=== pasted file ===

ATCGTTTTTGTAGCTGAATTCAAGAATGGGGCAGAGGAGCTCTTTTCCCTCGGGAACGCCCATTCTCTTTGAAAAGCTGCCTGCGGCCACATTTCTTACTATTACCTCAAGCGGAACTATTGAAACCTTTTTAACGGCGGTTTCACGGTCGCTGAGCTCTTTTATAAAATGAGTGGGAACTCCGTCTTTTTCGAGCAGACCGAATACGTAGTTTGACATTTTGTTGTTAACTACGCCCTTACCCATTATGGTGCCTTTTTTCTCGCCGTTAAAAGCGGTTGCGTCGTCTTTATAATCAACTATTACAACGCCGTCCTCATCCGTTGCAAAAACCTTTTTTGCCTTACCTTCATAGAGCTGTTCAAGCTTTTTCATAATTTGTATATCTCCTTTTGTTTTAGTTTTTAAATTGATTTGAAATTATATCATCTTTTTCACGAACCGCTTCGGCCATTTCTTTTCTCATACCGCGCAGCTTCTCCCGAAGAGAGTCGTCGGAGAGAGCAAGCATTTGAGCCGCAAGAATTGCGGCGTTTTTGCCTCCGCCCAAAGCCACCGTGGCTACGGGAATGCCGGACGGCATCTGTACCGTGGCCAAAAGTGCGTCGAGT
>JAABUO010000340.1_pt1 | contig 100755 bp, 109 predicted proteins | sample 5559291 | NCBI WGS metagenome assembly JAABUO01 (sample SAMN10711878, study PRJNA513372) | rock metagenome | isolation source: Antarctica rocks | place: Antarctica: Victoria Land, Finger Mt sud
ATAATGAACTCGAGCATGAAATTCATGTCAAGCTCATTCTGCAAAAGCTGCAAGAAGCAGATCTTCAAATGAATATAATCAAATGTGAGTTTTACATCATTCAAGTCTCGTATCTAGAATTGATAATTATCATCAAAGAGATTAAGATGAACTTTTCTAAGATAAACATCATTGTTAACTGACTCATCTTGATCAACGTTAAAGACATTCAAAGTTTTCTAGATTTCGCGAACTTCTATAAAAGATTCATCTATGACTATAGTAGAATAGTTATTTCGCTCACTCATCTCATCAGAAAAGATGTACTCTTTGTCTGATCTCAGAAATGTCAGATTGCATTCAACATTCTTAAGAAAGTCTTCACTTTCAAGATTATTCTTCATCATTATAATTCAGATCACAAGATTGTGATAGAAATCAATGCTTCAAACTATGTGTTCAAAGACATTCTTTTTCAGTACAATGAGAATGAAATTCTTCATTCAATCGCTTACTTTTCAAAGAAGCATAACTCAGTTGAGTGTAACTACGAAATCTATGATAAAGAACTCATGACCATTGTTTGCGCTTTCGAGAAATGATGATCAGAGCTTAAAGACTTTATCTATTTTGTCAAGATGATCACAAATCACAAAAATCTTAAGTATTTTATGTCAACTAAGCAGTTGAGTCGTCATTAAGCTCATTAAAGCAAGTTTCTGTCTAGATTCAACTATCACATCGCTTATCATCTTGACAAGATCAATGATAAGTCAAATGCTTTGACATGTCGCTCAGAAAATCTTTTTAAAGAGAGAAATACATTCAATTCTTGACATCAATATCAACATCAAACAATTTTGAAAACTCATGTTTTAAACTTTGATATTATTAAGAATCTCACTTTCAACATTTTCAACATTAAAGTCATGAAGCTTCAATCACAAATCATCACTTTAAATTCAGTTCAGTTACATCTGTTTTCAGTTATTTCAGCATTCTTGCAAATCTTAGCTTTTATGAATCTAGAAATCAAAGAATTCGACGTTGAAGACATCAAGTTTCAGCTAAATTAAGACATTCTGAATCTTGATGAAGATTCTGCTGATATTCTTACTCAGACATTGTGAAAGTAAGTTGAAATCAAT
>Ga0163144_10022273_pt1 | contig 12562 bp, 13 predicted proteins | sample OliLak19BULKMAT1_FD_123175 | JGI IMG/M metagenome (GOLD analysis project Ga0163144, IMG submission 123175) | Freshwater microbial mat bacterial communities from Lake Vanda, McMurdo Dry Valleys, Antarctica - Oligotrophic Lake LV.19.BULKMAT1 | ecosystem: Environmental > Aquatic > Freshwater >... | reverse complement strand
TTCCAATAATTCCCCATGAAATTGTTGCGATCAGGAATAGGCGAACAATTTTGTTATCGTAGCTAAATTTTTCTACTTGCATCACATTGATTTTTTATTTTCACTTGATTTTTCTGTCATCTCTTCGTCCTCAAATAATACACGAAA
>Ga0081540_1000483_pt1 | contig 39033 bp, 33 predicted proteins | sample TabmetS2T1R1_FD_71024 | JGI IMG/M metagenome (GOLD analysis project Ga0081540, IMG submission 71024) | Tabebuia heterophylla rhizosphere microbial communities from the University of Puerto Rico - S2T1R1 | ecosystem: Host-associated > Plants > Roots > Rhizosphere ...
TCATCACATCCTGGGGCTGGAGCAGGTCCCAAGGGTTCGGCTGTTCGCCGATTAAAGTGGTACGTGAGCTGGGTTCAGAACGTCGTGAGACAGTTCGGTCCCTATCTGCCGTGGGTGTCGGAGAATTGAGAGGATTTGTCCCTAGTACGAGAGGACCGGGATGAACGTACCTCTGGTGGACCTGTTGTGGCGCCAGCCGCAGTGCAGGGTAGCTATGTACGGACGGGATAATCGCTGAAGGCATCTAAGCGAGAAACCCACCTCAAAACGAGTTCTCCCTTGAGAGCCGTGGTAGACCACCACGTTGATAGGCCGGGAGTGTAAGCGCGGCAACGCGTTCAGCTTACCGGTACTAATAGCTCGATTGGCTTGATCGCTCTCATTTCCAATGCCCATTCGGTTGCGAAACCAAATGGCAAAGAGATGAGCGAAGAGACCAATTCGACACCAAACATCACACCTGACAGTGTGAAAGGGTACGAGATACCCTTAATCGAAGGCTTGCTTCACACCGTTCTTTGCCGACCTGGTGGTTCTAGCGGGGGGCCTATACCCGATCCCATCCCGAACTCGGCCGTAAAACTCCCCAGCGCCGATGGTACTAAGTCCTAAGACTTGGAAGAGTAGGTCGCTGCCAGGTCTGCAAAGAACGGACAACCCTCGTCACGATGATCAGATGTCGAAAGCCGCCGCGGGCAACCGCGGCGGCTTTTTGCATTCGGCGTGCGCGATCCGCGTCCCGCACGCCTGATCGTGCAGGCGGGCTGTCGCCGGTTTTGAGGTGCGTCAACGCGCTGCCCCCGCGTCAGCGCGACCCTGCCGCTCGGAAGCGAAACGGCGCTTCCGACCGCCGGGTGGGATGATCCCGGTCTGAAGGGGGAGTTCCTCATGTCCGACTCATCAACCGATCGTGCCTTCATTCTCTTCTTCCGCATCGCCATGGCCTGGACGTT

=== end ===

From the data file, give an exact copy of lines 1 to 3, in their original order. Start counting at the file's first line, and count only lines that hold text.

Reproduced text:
ATCGTTTTTGTAGCTGAATTCAAGAATGGGGCAGAGGAGCTCTTTTCCCTCGGGAACGCCCATTCTCTTTGAAAAGCTGCCTGCGGCCACATTTCTTACTATTACCTCAAGCGGAACTATTGAAACCTTTTTAACGGCGGTTTCACGGTCGCTGAGCTCTTTTATAAAATGAGTGGGAACTCCGTCTTTTTCGAGCAGACCGAATACGTAGTTTGACATTTTGTTGTTAACTACGCCCTTACCCATTATGGTGCCTTTTTTCTCGCCGTTAAAAGCGGTTGCGTCGTCTTTATAATCAACTATTACAACGCCGTCCTCATCCGTTGCAAAAACCTTTTTTGCCTTACCTTCATAGAGCTGTTCAAGCTTTTTCATAATTTGTATATCTCCTTTTGTTTTAGTTTTTAAATTGATTTGAAATTATATCATCTTTTTCACGAACCGCTTCGGCCATTTCTTTTCTCATACCGCGCAGCTTCTCCCGAAGAGAGTCGTCGGAGAGAGCAAGCATTTGAGCCGCAAGAATTGCGGCGTTTTTGCCTCCGCCCAAAGCCACCGTGGCTACGGGAATGCCGGACGGCATCTGTACCGTGGCCAAAAGTGCGTCGAGT
>JAABUO010000340.1_pt1 | contig 100755 bp, 109 predicted proteins | sample 5559291 | NCBI WGS metagenome assembly JAABUO01 (sample SAMN10711878, study PRJNA513372) | rock metagenome | isolation source: Antarctica rocks | place: Antarctica: Victoria Land, Finger Mt sud
ATAATGAACTCGAGCATGAAATTCATGTCAAGCTCATTCTGCAAAAGCTGCAAGAAGCAGATCTTCAAATGAATATAATCAAATGTGAGTTTTACATCATTCAAGTCTCGTATCTAGAATTGATAATTATCATCAAAGAGATTAAGATGAACTTTTCTAAGATAAACATCATTGTTAACTGACTCATCTTGATCAACGTTAAAGACATTCAAAGTTTTCTAGATTTCGCGAACTTCTATAAAAGATTCATCTATGACTATAGTAGAATAGTTATTTCGCTCACTCATCTCATCAGAAAAGATGTACTCTTTGTCTGATCTCAGAAATGTCAGATTGCATTCAACATTCTTAAGAAAGTCTTCACTTTCAAGATTATTCTTCATCATTATAATTCAGATCACAAGATTGTGATAGAAATCAATGCTTCAAACTATGTGTTCAAAGACATTCTTTTTCAGTACAATGAGAATGAAATTCTTCATTCAATCGCTTACTTTTCAAAGAAGCATAACTCAGTTGAGTGTAACTACGAAATCTATGATAAAGAACTCATGACCATTGTTTGCGCTTTCGAGAAATGATGATCAGAGCTTAAAGACTTTATCTATTTTGTCAAGATGATCACAAATCACAAAAATCTTAAGTATTTTATGTCAACTAAGCAGTTGAGTCGTCATTAAGCTCATTAAAGCAAGTTTCTGTCTAGATTCAACTATCACATCGCTTATCATCTTGACAAGATCAATGATAAGTCAAATGCTTTGACATGTCGCTCAGAAAATCTTTTTAAAGAGAGAAATACATTCAATTCTTGACATCAATATCAACATCAAACAATTTTGAAAACTCATGTTTTAAACTTTGATATTATTAAGAATCTCACTTTCAACATTTTCAACATTAAAGTCATGAAGCTTCAATCACAAATCATCACTTTAAATTCAGTTCAGTTACATCTGTTTTCAGTTATTTCAGCATTCTTGCAAATCTTAGCTTTTATGAATCTAGAAATCAAAGAATTCGACGTTGAAGACATCAAGTTTCAGCTAAATTAAGACATTCTGAATCTTGATGAAGATTCTGCTGATATTCTTACTCAGACATTGTGAAAGTAAGTTGAAATCAAT